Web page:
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Sunday, 18 August 2013

Eggs and solar power....

We waited so long for eggs, and now, of course, with seven laying hens, we have too many! Not that I'm complaining, there is so much  you can do with an egg, and any surplus can be frozen for use in winter when the chooks stop laying. We have had a couple of soft shelled eggs now, which is mildly worrying, but I am still hoping that it is teething problems. We have also had a couple with holes in, and the shell is thin, but again, hopefully this will resolve itself. I worry as one of the chickens I had in the UK had similar problems, which caused a lot of worry as she was not well for a while, and she eventually stopped laying all together. I must say it was a relief that she didn't lay, at least it meant she wasn't struggling, and was, after that, a happy and healthy girl. Her name was Clara, a black rock, who was a scrawnier version of our own Venus. The larger egg laid earlier turned out to be a double yolker, which was duly used to make creme caramel. And very nice they were too. Well, I had to make something that the Bulgarians make, and although Dave suggested the other two should be given to the lovely neighbours, I thought that they would not be up to their standard and we had better try them again ourselves...just in case! Oh the greed, I'll never lose weight this way!

All the chickens are now happily sleeping in one shed now. I say happily, there is sometimes squabbling which is chickens for you. There are two perches and if they don't get on there is plenty of space. But considering there are eight in one space they do OK. Sevi is still besotted by the big girls.
But sometimes they just want a bit of peace. It won't be long before we see them in the garden. I will have to point them in the direction of toms and peppers!
Talking of toms and peppers, Dave has taken pity on me and decided to dry some. He has made a solar drier from the box top which came with the freezer, covered it in foil, and draped it with a mosquito net which climbed Kilimanjaro. And it worked very well. He did a bucket of peppers, deseeded and sliced them himself, and has a large Kilner jar full of crispy peppers. He has now started on the tomatoes, putting the drier next to the white wall to get more reflected light.

I have read recently that I should not be eating any of the nightshade family as they are all bad for arthritis. This could be a problem as the family includes tomatoes, peppers, aubergines and potatoes! Added to that I should cut down on calcium so no dairy, leafy greens, eggs and fish (I can feel the bones brittling as I write!) no wheat, red meat....the list goes on.I think I will put up with painful knees rather than starve to death, though that would be good as I need to lose more weight!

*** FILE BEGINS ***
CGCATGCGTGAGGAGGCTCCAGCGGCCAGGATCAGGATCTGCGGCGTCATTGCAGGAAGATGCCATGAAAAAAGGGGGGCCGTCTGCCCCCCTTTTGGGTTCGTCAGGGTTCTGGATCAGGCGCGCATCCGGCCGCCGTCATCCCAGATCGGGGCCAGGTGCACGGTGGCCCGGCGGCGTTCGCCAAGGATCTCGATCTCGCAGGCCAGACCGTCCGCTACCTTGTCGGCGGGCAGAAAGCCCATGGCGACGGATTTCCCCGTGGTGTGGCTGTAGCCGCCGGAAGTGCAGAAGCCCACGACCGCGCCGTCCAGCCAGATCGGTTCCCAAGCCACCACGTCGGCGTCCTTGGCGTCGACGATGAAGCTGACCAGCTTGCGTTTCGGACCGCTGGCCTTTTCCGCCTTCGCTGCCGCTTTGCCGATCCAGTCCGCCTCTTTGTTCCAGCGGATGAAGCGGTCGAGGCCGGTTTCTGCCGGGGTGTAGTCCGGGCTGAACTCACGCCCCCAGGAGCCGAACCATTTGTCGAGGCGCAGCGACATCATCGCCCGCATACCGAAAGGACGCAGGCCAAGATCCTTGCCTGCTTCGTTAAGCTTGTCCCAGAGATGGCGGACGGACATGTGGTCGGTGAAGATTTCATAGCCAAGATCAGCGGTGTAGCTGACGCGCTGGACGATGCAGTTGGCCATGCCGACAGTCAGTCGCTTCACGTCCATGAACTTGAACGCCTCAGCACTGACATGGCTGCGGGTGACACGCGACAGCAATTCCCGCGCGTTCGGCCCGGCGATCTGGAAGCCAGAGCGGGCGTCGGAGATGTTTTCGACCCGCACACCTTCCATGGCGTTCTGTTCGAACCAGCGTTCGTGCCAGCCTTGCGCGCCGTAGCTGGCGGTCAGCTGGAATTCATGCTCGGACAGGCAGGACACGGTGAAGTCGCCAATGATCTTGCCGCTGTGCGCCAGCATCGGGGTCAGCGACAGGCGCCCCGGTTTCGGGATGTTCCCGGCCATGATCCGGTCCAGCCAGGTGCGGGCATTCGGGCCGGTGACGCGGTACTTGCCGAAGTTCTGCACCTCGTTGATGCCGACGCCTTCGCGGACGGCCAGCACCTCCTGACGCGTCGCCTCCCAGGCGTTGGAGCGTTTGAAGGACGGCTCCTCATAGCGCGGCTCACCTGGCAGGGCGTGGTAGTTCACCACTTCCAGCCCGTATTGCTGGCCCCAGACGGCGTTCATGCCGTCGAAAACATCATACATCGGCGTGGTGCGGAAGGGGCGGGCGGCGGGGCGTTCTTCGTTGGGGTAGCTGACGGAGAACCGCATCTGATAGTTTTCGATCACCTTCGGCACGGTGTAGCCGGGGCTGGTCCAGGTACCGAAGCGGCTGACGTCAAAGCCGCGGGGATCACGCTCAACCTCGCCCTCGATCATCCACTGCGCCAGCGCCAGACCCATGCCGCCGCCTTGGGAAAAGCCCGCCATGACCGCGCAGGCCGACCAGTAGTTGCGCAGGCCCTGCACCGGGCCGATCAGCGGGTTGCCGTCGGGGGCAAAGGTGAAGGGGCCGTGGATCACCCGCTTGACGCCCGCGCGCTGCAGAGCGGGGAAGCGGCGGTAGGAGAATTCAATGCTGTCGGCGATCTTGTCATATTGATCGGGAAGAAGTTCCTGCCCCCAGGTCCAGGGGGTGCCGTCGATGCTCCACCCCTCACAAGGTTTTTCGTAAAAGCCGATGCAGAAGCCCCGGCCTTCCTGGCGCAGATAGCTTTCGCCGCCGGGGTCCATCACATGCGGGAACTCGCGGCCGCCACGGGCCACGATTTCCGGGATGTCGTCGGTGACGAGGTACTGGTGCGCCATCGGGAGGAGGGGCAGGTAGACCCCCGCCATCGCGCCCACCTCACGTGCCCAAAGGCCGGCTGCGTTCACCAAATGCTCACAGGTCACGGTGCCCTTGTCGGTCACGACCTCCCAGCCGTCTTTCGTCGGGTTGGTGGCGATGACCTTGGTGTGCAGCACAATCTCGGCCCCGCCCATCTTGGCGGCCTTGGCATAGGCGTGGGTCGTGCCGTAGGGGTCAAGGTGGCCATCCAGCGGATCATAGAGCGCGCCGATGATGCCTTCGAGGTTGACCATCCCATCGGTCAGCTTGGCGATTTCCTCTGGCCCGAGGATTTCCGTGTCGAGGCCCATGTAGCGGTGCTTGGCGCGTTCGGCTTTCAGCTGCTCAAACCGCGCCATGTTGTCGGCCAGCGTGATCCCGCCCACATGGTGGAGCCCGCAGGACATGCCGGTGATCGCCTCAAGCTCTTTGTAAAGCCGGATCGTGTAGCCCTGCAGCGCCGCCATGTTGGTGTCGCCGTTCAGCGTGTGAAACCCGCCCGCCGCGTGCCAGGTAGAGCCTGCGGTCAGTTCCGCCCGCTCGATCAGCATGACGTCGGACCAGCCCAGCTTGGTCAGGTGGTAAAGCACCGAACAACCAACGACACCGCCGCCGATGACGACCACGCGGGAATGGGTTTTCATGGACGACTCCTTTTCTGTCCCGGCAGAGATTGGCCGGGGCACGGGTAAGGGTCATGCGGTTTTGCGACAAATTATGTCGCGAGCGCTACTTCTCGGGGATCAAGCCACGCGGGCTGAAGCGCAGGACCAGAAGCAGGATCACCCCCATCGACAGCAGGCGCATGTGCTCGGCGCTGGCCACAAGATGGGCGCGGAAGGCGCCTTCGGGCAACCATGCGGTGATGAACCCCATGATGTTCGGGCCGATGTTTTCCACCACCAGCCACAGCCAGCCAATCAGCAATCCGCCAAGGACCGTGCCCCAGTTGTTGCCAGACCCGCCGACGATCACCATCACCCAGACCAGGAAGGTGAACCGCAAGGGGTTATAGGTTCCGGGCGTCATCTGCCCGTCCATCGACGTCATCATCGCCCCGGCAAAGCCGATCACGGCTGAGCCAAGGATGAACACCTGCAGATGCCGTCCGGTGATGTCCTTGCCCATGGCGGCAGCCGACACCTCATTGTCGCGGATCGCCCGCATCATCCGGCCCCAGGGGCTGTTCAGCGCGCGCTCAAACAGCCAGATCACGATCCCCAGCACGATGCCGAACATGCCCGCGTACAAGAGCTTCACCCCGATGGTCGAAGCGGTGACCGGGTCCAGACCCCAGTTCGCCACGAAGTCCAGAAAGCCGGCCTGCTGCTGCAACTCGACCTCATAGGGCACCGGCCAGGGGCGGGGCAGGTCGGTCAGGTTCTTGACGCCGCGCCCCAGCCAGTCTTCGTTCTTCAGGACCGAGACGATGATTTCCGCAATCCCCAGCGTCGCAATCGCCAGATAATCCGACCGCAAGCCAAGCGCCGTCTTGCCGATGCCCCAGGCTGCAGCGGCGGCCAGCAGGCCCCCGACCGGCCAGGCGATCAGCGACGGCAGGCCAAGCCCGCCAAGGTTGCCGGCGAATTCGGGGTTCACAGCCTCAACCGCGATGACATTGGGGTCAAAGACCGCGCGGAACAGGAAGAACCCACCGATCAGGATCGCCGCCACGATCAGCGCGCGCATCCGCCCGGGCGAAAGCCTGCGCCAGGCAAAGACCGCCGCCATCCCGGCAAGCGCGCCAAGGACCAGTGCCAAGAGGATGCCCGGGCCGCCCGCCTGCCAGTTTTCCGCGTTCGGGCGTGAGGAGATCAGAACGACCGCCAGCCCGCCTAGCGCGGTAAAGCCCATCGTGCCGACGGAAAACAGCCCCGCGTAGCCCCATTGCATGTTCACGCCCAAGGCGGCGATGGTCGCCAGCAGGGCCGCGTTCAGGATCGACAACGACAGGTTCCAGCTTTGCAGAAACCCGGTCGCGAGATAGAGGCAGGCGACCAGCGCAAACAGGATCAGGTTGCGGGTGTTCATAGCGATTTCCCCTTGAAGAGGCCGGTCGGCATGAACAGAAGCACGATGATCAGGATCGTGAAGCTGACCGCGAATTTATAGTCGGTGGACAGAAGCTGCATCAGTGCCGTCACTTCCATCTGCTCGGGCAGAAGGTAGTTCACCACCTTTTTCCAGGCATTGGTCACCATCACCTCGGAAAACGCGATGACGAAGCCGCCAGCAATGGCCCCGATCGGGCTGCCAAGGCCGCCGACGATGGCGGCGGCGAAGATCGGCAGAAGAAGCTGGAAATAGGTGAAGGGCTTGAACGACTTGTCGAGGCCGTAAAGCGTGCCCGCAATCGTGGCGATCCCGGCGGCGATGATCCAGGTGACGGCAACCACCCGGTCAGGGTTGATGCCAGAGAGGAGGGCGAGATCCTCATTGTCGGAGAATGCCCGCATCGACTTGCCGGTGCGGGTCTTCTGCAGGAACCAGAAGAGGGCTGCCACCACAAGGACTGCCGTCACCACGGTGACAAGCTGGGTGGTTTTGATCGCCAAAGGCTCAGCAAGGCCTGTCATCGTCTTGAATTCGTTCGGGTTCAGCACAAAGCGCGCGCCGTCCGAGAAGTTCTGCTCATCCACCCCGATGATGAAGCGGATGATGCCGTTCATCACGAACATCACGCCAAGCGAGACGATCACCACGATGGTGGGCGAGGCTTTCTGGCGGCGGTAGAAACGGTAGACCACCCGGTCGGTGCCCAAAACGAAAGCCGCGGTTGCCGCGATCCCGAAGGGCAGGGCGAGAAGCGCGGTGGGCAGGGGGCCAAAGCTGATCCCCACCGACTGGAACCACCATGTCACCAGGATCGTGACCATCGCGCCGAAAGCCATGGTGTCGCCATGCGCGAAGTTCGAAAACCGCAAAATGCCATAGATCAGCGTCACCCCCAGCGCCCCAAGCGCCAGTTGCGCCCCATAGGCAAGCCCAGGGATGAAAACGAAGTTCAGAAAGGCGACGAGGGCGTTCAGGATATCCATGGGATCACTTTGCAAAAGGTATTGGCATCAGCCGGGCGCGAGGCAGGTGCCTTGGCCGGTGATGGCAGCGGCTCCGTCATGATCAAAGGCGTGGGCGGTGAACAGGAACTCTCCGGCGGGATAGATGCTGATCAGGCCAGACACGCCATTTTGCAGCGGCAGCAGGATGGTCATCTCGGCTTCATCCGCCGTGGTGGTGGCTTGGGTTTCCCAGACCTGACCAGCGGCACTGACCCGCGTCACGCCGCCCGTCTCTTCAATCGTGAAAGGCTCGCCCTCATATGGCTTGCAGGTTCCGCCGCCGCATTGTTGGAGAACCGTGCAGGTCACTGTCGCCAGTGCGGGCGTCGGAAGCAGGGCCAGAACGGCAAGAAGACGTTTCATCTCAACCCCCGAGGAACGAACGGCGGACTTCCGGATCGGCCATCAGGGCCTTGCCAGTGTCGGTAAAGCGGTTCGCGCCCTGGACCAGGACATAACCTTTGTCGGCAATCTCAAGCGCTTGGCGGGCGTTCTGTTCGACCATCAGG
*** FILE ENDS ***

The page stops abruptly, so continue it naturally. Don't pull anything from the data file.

Today Dave had a nice simple job to do, just right for a Sunday. I have mentioned the windows before, how there are two sets with six or so inches between. In the gap the former owners fitted roller blinds, but in the last six year, with the sun, they have rotted and any rough handling makes them tear. So as they are torn they are being replaced by curtains. The one in the bedroom gets the most sun and has now given up, so we bought a pole, they are cheap here, about £6. He started drilling a hole....and promptly went through an electric wire leading to the fan plug. The wire was about two feet from the line of the plug socket, there was no way of knowing it was there. So off he went into the loft space, through the little window he fixed the other day, to see where it came out. But we will have to find an electrician. He did find two huge glass jars, about two gallons, which he has brought down and is very excited about. Not sure why. And a smaller one which is very light in weight.

Till next time.........


  1. Maybe the large glass jars are for brewing alcohol, who'd of thunk it, brewing your own all the way out there in BG lol

    1. You're probably right. We have thought about brewing something or other, but as we are not drinkers it seems a bit pointless. We get plied with rakia at every opportunity, that ia enough!

  2. Hi,

    Eggs fresh from the hen should last for months so long as you don't wash them. If you do wash them you could coat your eggs in mineral oil and they would last for months in a cool dry place. Why not give it a try as an experiment - you probably have enough?

    1. Something to think about later. At the moment it's hard to remember what cool is! But we have a good cellar, which is dry and seems pest free, so will experiment with unwashed eggs later on. There are so many things I want to try!

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